Posted by: Rachel | April 10, 2011

instant gratification

It is sticky hot in central Texas this week, well into the 90s; really much too hot for mid-April. I’ve been working in my yard; got my basil in and I actually have tomatoes on my cherry tomato plants! Its too hot to simmer anything… I’ve pretty much been getting by on pasta salad. That is not a bad thing, mind you, but still, it makes for a slow food week.

All is not lost, however. A few months ago I got one of those chain recipe emails… you know, “send this to 10 people you know and move up the recipient list”. I figured why not, and (hopefully) without irritating too many of my friends I sent it along and sent a recipe dutifully to the first name on the list.

I received a brief flurry of interesting recipes, 5 or 6, that came in shortly thereafter, and one that surprised me by showing up this week! It seemed perfect but you know me; I can’t leave anything alone! This is an easy recipe, gluten-free, yummy, and here is the original exactly as I received it:

Peanut Butter Cookies Don’t Need Flour

1 cup peanut butter
1 cup sugar
1 egg
1/4 tsp. vanilla extract
1/4 tsp. baking powder

Preheat oven to 375ºF.  Mix all ingredients.  Roll into balls and press onto an ungreased cookie sheet.  Bake 8–10 minutes.  Makes about 24 when you keep them small.

Easy enough, and I only changed it a little (grin). Here’s what I did:

Burning Kumquat Delight Peanut Butter Cookies (take two)

3 cookies on a napkin

quick and easy mmmmm...

1 C peanut butter (creamy or crunchy, I like crunchy)
1/2 C white sugar + 2 T for “rolling” when needed
1/4 C brown sugar
1 egg (slightly beaten)
1/4 tsp vanilla extract
1/4 tsp baking powder
1/2 C tiny “mini” chocolate chips

Combine the white sugar and baking powder in a large bowl. Add the brown sugar and peanut butter and mix well. Add the remaining ingredients. Mix all ingredients very well. Roll into a log about 1-inch in diameter, wrap tightly in plastic wrap and chill in the fridge for at least one hour or up to a week.

When ready to bake, preheat oven to 350. Line a cookie sheet with parchment paper. Open the plastic wrap and cut off pieces about 1/2-inch thick so you have small discs about 1/2 inch thick by 1-inch across. Roll these in white sugar and lay on the parchment leaving about 2 inches between discs as they will spread. Mash slightly with a fork to make the traditional “crisscross” peanut butter cookie.

Bake for 10-12 minutes. Cool on a rack. Mmmm… got milk?

Rolling the unbaked discs in sugar gives the cookies a shiny look when they’re done, and just a little extra crunch. The “instant” part comes from being able to hold the dough for up to a week in the fridge. You can have cookies almost as fast as you can preheat your oven. You don’t have to bake the entire batch at once either; you can make just a few at a time. And, if you have a toaster oven, weeeelllll…. cookies for breakfast works for me!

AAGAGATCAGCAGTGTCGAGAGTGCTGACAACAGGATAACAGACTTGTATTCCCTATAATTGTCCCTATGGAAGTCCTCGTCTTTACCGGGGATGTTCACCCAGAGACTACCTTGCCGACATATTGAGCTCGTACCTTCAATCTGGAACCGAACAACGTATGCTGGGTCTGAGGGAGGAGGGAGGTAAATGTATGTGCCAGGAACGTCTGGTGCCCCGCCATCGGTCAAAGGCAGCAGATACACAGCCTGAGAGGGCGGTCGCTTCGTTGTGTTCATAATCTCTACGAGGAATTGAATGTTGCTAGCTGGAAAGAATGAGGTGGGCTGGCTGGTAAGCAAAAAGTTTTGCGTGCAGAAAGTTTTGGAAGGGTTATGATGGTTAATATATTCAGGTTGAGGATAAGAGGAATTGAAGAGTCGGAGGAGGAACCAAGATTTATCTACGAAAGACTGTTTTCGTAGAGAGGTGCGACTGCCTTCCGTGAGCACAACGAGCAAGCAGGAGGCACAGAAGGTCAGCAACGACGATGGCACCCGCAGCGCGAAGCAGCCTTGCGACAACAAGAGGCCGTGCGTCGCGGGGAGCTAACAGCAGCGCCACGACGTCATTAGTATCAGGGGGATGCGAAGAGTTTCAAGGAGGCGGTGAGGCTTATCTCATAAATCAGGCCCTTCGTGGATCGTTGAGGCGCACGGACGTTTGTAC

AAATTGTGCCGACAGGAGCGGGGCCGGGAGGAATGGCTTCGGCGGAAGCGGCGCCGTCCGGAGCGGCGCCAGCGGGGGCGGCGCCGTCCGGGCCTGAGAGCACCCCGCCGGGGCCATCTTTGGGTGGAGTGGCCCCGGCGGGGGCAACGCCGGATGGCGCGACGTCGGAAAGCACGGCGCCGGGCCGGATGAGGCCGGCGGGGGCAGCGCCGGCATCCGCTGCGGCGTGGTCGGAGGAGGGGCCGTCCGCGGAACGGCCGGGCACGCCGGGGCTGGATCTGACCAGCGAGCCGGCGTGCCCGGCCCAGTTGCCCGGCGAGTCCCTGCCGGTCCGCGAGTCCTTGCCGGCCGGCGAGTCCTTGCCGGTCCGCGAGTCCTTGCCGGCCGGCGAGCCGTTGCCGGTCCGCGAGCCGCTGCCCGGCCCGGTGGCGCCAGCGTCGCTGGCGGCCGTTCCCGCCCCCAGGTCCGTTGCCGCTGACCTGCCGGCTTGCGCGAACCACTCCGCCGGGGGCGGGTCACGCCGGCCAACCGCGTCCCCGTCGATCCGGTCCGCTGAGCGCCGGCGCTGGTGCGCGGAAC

So, a question: How much can you or do you change a recipe before you call it your own? I’m just curious… mostly because I’m always fiddling with recipes, even ones that I make often. This is not my recipe, and yet it is. I’m happy to cite the source, certainly, and for me part of enjoying good food is remembering where I got a recipe or an idea. What do you think?



  1. You’re a brave woman to turn on the oven when it’s 90 outside.

    I’ve been reading a memoir called “Miriam’s Kitchen” by Elizabeth Ehrlich. Have I told you about this book before? I think you’d really enjoy it.

    • My new(ish) oven doesn’t heat up the house like my old one did. I didn’t bake *anything* from about April 1 to mid-October for about 15 years! Too darn hot… but it makes the house smell so yummy. Always a trade-off, hey?

      I’ve seen the book. I don’t think you mentioned it. I may check it out (of the library I mean (grin)) one of these days.

      At the moment I’m spending some time in Portugal (figuratively, oh well) with Frances Mayes (yes, the Tuscan Sun woman) enjoying her “Year in the World”. Ahhh…

  2. How do you get your basil to grow in Texas? I can never seem to get it to grow in Arkansas.

  3. I got one word for you — containers! (grin) I tried growing it in the ground for a few years and then realized that it was a losing proposition. Now I grow it in plastic planter boxes that I got out of someone’s trash. It seems very happy! And, partial sun only. The sun here in Texas is *way* too strong. I have it under a big tree that filters the light… and I water morning and evening if it needs it. Hope this helps!

  4. I’ve tried containers. Bet I was giving it too much sun. Thanks. The humidity is a bear here, but the sun is pretty strong too.

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